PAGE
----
A doctor told Weiner that while she had nothing physically wrong with her, her nervous system was under constant strain. He prescribed tranquilizers and sleeping pills. The medication eased some of the symptoms but left Weiner feeling weighed down and not her best self. It was amid this fog of prescription drugs and autopilot living in the 1970s that Weiner was introduced to running.


“I wanted to register my daughter in daycare at the YMHA but I was told I had to be a member,” says Weiner. So, she joined a fitness group. One day, the group went on a short run around the park. Weiner remembers feeling like she was going to hyperventilate. But she also recalls feeling good, physically and emotionally, for the first time in years. The next week, she joined the run again. Even though she still found it tough to breathe and she was the only woman running, Weiner made it a weekly activity. The physical effect of the running was just too good to pass up. She could endure the disapproving glances during a time when it was still shocking to see a woman out for a run.

“A friend told me, women are not supposed to run. You should be ashamed of yourself. Play tennis instead,” says Weiner, who defied them all by joining the ymha men’s running group. Known as the Wolf Pack, named after its founder Wolf Bronet, a fellow Holocaust survivor, the running group met regularly and trained for races. Bronet encouraged Weiner, telling her that if she stuck with the strict training regime, she could probably qualify for the Boston Marathon, which had officially opened up to women in 1972. Weiner started running with the group three times a week. She reduced her doses of prescription drugs, and eventually she didn’t need them. “The running calmed me down,” Weiner says. “At first, I didn’t understand what others meant when they talked about the runner’s high, but then I started to feel elevated during runs, and the high lasted hours after my workout.”

Weiner became a Wolf Pack regular and trained with them for Boston. Her commitment and speed eventually wore down the not-so-welcoming male members. “They didn’t like that I was there, but I tried to be nice,” says Weiner. “I bought the team Wolf Pack crests for our jerseys.”

She first ran Boston in 1974 in 3:47. The next year, she nabbed the first-ever women’s master’s title. And she continued to run marathons for over 20 years.

Weiner’s daughter Debbie is also a runner, and joined her in numerous races. Weiner’s two sons run occasionally but not as frequently as Debbie and certainly not as much as their mother. Weiner’s late husband was not a runner. During one race, Weiner recalls him offering her a piece of pie. “I was just near the finish, and I was yelling at him, ‘Get away with the pie!’” says Weiner with a laugh.

Weiner’s last marathon was in 1996 and her last half-marathon was in 2006. Her best marathon time was from the Niagara Falls Marathon in 3:15.

Weiner says her favourite races are the Boston Marathon and a marathon she ran in Israel. “It was a tough marathon,” Weiner remembers of the hot and arid climate, not conducive for distance running. “But when they called out my name in Tiberias, it was very emotional.”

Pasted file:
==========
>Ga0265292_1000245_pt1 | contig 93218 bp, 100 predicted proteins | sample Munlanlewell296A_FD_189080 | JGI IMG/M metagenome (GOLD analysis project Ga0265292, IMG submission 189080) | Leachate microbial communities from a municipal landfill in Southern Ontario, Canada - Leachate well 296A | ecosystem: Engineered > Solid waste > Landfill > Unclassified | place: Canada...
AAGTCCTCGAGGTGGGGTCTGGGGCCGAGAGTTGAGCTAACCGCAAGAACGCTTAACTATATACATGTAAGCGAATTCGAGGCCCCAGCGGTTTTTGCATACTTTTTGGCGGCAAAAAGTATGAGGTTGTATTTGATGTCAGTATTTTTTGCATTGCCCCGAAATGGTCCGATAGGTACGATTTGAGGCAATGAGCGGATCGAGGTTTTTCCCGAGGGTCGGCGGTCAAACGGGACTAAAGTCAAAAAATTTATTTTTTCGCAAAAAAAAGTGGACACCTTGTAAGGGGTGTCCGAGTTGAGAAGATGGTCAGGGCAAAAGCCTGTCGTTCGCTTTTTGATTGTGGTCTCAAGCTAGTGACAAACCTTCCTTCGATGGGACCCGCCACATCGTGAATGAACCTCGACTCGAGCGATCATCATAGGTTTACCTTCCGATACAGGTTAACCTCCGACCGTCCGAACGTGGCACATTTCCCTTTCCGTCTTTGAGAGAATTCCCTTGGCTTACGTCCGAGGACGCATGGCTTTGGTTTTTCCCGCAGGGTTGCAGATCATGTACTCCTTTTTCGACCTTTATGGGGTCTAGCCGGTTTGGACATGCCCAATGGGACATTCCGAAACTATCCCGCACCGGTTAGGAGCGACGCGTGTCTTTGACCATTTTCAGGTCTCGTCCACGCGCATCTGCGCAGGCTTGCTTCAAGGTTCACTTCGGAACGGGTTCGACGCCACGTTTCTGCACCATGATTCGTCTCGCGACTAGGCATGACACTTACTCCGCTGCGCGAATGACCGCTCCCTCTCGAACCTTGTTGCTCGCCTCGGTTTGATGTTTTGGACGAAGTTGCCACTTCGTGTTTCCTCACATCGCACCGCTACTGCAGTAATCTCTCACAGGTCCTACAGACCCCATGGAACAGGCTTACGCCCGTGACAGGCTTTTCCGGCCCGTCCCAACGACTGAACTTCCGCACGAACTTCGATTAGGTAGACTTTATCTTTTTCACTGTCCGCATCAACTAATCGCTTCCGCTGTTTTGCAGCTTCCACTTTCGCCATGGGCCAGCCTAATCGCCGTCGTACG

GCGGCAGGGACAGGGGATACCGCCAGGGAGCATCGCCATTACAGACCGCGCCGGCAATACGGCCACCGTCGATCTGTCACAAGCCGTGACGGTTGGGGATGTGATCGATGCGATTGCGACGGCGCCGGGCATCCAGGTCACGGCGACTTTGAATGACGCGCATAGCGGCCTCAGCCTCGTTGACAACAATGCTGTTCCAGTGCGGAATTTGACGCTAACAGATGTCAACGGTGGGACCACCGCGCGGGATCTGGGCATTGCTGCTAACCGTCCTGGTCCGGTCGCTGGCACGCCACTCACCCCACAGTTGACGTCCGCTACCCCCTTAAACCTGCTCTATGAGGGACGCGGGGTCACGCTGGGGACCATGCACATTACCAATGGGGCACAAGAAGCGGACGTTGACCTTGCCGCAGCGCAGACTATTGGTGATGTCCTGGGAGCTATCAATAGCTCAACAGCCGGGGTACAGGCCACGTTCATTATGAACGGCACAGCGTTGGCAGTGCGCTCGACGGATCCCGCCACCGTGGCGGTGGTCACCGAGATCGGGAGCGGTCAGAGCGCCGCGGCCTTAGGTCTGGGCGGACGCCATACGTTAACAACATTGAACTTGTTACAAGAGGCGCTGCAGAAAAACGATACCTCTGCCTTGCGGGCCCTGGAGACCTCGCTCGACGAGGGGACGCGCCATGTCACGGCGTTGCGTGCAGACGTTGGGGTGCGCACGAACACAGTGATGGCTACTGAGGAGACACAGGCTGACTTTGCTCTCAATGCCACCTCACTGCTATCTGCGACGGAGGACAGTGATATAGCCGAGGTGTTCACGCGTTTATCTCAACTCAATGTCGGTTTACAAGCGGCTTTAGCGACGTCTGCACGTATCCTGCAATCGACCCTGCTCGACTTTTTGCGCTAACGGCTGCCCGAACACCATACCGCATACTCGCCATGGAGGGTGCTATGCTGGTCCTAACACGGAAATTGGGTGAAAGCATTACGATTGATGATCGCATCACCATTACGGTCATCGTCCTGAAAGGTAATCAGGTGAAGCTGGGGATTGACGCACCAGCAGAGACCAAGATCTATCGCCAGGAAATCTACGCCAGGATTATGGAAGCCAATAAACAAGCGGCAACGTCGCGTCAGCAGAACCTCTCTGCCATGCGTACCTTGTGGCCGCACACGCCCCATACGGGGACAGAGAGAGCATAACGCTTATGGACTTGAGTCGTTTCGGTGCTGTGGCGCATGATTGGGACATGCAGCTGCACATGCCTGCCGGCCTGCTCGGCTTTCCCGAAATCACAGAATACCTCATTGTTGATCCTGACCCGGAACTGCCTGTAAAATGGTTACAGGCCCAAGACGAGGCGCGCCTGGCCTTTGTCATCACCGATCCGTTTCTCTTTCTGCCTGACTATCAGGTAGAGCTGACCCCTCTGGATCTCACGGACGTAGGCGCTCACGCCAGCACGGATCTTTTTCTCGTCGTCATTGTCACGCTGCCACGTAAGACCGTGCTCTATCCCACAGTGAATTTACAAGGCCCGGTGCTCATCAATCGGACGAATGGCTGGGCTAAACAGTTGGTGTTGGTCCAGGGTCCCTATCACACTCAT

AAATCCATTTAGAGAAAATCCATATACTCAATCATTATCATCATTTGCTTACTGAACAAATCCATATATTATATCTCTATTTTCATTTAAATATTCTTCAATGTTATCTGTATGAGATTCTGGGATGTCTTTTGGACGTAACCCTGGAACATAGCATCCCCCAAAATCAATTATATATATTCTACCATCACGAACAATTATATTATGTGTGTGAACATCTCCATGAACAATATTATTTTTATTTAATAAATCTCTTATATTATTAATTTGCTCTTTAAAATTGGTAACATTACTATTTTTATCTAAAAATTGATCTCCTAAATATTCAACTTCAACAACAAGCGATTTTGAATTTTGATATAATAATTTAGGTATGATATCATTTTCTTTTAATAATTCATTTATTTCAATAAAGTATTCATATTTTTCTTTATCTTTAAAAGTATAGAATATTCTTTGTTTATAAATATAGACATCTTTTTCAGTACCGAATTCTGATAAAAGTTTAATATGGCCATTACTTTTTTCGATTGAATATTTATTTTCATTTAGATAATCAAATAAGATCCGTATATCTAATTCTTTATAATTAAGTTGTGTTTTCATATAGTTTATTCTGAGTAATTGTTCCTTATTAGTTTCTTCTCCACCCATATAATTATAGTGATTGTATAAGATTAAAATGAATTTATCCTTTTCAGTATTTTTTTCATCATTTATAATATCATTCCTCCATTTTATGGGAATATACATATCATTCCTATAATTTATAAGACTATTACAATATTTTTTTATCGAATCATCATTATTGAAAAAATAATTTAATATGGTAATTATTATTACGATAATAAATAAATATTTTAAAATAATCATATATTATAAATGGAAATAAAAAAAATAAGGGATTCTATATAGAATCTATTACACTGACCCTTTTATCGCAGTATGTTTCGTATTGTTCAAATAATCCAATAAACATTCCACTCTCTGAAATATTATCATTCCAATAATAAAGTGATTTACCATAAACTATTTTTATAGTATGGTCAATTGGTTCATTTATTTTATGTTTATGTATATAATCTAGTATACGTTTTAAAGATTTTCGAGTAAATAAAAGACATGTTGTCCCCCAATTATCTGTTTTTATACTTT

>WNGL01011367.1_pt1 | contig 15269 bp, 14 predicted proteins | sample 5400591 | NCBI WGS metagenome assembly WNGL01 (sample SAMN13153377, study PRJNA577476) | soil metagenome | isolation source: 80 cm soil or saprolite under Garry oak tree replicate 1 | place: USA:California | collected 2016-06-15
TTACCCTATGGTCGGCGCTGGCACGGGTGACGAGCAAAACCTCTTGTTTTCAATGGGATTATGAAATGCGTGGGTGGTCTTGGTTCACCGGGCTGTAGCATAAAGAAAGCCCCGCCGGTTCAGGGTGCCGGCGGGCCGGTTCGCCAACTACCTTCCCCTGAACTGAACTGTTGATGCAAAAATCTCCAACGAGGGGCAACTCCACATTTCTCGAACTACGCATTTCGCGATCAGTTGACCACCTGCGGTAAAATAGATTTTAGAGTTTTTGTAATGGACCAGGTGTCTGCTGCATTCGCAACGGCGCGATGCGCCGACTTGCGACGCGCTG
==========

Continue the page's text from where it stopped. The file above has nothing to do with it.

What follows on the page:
She raced shorter distances until 2014, when a melanoma diagnosis required surgery and took her out of competition. Even after surgery, she still runs every day.

“Running is Sylvia’s life,” says Elliot Mechanic, Weiner’s former running partner and her dentist in Montreal. “Runner is the first word that comes to mind when describing Sylvia. She doesn’t look like a runner. I was 30 when I started to run with her, and she was around 55. And I thought, ‘What is this little old lady doing running?’ Then she started to run and she was the real deal. She runs effortlessly. She would run every day, even in the worst weather. She lived for the race.

“She’s a young person in a shrinking old person’s body. And she has the best sense of humour. We guys would be as crude as possible to see how far we could go with her. And she would always have the best comeback to our lewdest jokes.”

Mechanic says that her wit shows her resilience and ability to deal with the darker side of humanity. “I have her book she wrote about her experiences during the Holocaust. But she never talks about those days.” While she may not talk about her difficult past with her running buddies, Weiner speaks to students at elementary and high schools in Miami and Montreal about the atrocities that she witnessed.

“A little girl gave me a note at one of my talks. She wrote, ‘Sylvia, I would like for you to know that I love you and all your strengths. You are an inspiration. Keep sharing your story because the world is listening. Sincerely, Jasmine.’ And then she drew a heart.”

Weiner says she always seeks to see the positive side of her life, and closes many of her talks with running stories.

She may not race any more, but running remains a daily part of Weiner’s life. Her identity is defined not so much by the survivor’s struggle but by the grit and endurance it gave her in the 70 years that followed.

“I didn’t think I would live this long,” says Weiner. “Time goes on. I’ve made good friends. Many of them runners. And it gives me a good feeling that I am accepted.”

Photos courtesy of Debbie Weiner